|Eduard Shevardnadze, former president of Georgia|
In 1992 Georgia-which had been operating under a Soviet-era constitution from 1978-re-instated its 1921 pre-Soviet constitution. A constitutional commission was formed in 1992 to draft a new constitution, and after a protracted dispute over the extent of the authority to be accorded the executive a new document was adopted in 1995.
The head of state is the president, who is given extensive authority. A prime minister and cabinet are appointed by the president. The legislature is a 235-member Supreme Council. The judicial system includes district and city courts and a Supreme Court.
The Communist Party of Georgia, controlled by the Communist Party of the Soviet Union, was until the 1980s the only political party. With the increase in nationalist sentiment and the reforms of the Soviet leader Mikhail Gorbachev, many diverse political groups emerged.
Major political organisations now include the Citizens' Union, an alliance formed by former Georgian president Eduard Shevardnadze; the reformist National Democratic Party; the Georgian Popular Front, formed in 1989 to promote Georgian independence; and the Georgian Social Democratic Party, which was established in 1893 but dissolved after the Soviet takeover.
Georgia became a member of the United Nations in 1992 and joined the Commonwealth of Independent States in 1993.
Armed forces and security
In the early years of independence Georgia's armed forces were divided, but they were gradually becoming unified by the mid-1990s. The primary state military organisation is the National Guard; paramilitary groups also are present. A two-year period of military service is compulsory for adult men, though draft evasion is widespread. Substantial numbers of Russian troops remain on Georgian territory.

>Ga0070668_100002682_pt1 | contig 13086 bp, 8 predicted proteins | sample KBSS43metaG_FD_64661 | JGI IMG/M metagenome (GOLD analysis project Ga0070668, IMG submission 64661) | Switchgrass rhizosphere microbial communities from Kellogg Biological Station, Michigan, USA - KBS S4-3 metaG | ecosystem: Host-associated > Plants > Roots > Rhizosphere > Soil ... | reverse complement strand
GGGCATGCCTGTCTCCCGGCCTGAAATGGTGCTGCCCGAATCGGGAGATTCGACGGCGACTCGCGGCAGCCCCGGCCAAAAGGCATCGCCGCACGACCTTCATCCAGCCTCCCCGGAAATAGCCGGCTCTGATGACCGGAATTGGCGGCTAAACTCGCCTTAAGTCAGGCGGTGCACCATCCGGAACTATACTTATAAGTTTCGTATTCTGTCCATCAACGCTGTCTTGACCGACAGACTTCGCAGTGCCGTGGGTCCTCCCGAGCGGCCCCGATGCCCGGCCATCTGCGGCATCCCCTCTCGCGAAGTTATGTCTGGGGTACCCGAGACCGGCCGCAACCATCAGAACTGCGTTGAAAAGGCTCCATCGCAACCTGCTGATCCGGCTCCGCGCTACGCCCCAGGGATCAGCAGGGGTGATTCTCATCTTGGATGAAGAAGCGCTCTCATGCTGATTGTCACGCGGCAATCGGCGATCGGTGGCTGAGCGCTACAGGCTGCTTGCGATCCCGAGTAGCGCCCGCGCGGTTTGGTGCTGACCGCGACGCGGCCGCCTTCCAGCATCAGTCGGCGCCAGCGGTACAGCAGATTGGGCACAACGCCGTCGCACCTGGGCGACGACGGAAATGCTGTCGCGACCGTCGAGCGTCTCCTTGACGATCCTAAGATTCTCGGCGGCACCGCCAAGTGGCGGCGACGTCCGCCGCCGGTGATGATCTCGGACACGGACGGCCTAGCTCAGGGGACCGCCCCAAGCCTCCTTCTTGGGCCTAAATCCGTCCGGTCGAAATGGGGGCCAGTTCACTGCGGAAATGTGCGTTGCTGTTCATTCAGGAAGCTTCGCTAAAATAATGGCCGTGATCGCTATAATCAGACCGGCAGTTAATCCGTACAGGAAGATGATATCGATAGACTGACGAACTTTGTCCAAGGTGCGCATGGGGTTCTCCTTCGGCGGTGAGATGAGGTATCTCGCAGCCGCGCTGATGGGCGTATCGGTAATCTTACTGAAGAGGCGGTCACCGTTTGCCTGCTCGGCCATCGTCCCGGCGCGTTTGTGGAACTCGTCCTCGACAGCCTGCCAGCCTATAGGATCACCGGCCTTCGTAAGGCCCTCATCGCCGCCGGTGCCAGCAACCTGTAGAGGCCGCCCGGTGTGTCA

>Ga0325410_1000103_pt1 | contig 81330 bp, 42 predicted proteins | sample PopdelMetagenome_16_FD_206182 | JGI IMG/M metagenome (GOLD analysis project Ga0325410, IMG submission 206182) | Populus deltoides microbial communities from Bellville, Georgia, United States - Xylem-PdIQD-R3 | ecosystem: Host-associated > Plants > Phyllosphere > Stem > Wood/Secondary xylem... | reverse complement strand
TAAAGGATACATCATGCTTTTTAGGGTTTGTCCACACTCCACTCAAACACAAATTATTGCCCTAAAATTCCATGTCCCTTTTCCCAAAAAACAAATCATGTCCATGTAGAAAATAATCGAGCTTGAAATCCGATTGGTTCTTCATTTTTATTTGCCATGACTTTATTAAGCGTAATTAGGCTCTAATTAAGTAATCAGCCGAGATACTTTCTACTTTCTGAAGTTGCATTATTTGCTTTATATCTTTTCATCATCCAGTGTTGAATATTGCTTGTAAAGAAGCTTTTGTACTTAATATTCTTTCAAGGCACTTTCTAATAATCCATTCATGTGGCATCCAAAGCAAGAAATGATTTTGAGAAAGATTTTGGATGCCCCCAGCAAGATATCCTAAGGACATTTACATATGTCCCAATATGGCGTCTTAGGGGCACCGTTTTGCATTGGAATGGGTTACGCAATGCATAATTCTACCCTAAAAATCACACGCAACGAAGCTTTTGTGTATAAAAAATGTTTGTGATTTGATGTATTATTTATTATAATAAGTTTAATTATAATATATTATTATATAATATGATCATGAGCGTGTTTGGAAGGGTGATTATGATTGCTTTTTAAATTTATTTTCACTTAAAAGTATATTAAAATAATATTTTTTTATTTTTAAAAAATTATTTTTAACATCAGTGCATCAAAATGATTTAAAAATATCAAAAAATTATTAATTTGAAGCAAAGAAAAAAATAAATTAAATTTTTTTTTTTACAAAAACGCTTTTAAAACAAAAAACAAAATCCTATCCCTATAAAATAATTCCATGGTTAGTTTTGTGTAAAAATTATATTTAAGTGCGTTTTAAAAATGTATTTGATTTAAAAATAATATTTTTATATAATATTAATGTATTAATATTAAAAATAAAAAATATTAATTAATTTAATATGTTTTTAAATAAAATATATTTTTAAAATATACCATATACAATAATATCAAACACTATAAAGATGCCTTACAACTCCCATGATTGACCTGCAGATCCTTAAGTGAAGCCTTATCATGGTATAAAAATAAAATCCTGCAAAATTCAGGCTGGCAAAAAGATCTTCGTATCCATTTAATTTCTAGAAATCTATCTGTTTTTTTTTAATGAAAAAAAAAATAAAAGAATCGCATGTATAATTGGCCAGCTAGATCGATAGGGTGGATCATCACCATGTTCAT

The Ministry of Internal Affairs oversees the regular police force. Crime rates in Georgia increased after independence because of the social dislocations resulting from the conflicts in Abkhazia and South Ossetia, a lack of civil authority in parts of the country, and regional instability caused by the war in Nagorno-Karabakh.
The level of education is relatively high. Tbilisi University was founded in 1918; the Academy of Sciences (founded 1941) is made up of several scientific institutions, which conduct research throughout the republic. Georgia has an extensive library system.
Health and welfare
Payments from public funds provide free education, medical services, pension grants, and stipend payments and free or reduced-cost accommodation in rest homes and sanatoriums, as well as holiday pay and the maintenance of kindergartens and day nurseries.
Georgia ranks high in the level of medical services, and relative to other former Soviet republics its population has low incidences of tuberculosis and cancer. The republic is famed as a health centre, a reputation stemming from the numerous therapeutic mineral springs, the sunny climate of the Black Sea coast, the pure air of the mountain regions, and a wide range of resorts. The Tsqaltubo baths, with warm radon water treatment for arthritis sufferers, are especially noted.